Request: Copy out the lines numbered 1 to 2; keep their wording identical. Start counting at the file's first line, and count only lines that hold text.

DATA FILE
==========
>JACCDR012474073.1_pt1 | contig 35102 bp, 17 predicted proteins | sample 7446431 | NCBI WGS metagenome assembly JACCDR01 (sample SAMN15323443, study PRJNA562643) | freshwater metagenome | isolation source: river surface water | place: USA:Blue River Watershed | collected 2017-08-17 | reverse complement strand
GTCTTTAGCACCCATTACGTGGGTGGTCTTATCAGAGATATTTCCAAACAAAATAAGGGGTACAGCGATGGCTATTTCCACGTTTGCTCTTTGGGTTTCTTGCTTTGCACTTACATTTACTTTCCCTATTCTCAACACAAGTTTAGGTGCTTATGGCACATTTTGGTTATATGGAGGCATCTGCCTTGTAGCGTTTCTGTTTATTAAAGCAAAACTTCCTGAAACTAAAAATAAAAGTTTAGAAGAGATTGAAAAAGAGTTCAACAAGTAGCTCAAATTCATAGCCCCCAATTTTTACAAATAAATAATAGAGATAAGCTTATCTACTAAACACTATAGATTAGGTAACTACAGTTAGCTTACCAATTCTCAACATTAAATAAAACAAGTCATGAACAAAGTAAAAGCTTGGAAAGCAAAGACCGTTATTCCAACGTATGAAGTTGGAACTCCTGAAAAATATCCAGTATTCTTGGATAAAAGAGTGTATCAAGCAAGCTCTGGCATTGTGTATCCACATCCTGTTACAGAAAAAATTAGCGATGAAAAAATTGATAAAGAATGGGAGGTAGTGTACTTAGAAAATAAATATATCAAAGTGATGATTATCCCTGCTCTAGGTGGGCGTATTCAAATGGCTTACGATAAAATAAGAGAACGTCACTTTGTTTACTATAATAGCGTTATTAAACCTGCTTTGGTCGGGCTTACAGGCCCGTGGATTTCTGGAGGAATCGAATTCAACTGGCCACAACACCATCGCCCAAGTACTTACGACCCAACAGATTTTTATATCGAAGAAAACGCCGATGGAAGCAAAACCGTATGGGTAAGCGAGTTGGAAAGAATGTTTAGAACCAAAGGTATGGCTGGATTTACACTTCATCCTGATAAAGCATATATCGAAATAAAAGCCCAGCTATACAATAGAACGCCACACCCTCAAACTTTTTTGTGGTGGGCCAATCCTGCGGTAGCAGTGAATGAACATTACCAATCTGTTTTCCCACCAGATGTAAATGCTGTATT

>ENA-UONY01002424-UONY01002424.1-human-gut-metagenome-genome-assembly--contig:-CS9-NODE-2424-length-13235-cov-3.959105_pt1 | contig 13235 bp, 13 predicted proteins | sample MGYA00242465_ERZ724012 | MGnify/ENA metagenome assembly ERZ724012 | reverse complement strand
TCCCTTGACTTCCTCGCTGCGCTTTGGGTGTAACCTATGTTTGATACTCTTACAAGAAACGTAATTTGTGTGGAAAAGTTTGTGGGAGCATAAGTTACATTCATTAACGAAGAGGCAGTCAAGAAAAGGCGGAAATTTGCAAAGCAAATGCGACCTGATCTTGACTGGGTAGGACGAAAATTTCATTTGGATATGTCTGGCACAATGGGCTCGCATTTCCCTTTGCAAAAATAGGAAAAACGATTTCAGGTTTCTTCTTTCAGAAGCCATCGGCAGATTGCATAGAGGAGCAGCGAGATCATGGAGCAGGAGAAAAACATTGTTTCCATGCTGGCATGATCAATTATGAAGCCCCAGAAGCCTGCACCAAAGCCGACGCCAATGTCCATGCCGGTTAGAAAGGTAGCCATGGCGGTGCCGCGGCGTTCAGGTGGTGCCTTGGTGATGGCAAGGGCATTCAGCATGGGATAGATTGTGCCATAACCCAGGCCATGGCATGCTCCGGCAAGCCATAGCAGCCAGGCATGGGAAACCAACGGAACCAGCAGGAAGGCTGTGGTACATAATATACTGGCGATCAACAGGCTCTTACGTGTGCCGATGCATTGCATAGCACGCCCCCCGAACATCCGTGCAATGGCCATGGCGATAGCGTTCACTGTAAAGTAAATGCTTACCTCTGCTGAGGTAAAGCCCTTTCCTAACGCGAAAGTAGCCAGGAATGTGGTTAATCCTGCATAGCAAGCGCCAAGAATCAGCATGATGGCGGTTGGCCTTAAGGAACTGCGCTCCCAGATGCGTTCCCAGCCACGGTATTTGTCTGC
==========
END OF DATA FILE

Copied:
>JACCDR012474073.1_pt1 | contig 35102 bp, 17 predicted proteins | sample 7446431 | NCBI WGS metagenome assembly JACCDR01 (sample SAMN15323443, study PRJNA562643) | freshwater metagenome | isolation source: river surface water | place: USA:Blue River Watershed | collected 2017-08-17 | reverse complement strand
GTCTTTAGCACCCATTACGTGGGTGGTCTTATCAGAGATATTTCCAAACAAAATAAGGGGTACAGCGATGGCTATTTCCACGTTTGCTCTTTGGGTTTCTTGCTTTGCACTTACATTTACTTTCCCTATTCTCAACACAAGTTTAGGTGCTTATGGCACATTTTGGTTATATGGAGGCATCTGCCTTGTAGCGTTTCTGTTTATTAAAGCAAAACTTCCTGAAACTAAAAATAAAAGTTTAGAAGAGATTGAAAAAGAGTTCAACAAGTAGCTCAAATTCATAGCCCCCAATTTTTACAAATAAATAATAGAGATAAGCTTATCTACTAAACACTATAGATTAGGTAACTACAGTTAGCTTACCAATTCTCAACATTAAATAAAACAAGTCATGAACAAAGTAAAAGCTTGGAAAGCAAAGACCGTTATTCCAACGTATGAAGTTGGAACTCCTGAAAAATATCCAGTATTCTTGGATAAAAGAGTGTATCAAGCAAGCTCTGGCATTGTGTATCCACATCCTGTTACAGAAAAAATTAGCGATGAAAAAATTGATAAAGAATGGGAGGTAGTGTACTTAGAAAATAAATATATCAAAGTGATGATTATCCCTGCTCTAGGTGGGCGTATTCAAATGGCTTACGATAAAATAAGAGAACGTCACTTTGTTTACTATAATAGCGTTATTAAACCTGCTTTGGTCGGGCTTACAGGCCCGTGGATTTCTGGAGGAATCGAATTCAACTGGCCACAACACCATCGCCCAAGTACTTACGACCCAACAGATTTTTATATCGAAGAAAACGCCGATGGAAGCAAAACCGTATGGGTAAGCGAGTTGGAAAGAATGTTTAGAACCAAAGGTATGGCTGGATTTACACTTCATCCTGATAAAGCATATATCGAAATAAAAGCCCAGCTATACAATAGAACGCCACACCCTCAAACTTTTTTGTGGTGGGCCAATCCTGCGGTAGCAGTGAATGAACATTACCAATCTGTTTTCCCACCAGATGTAAATGCTGTATT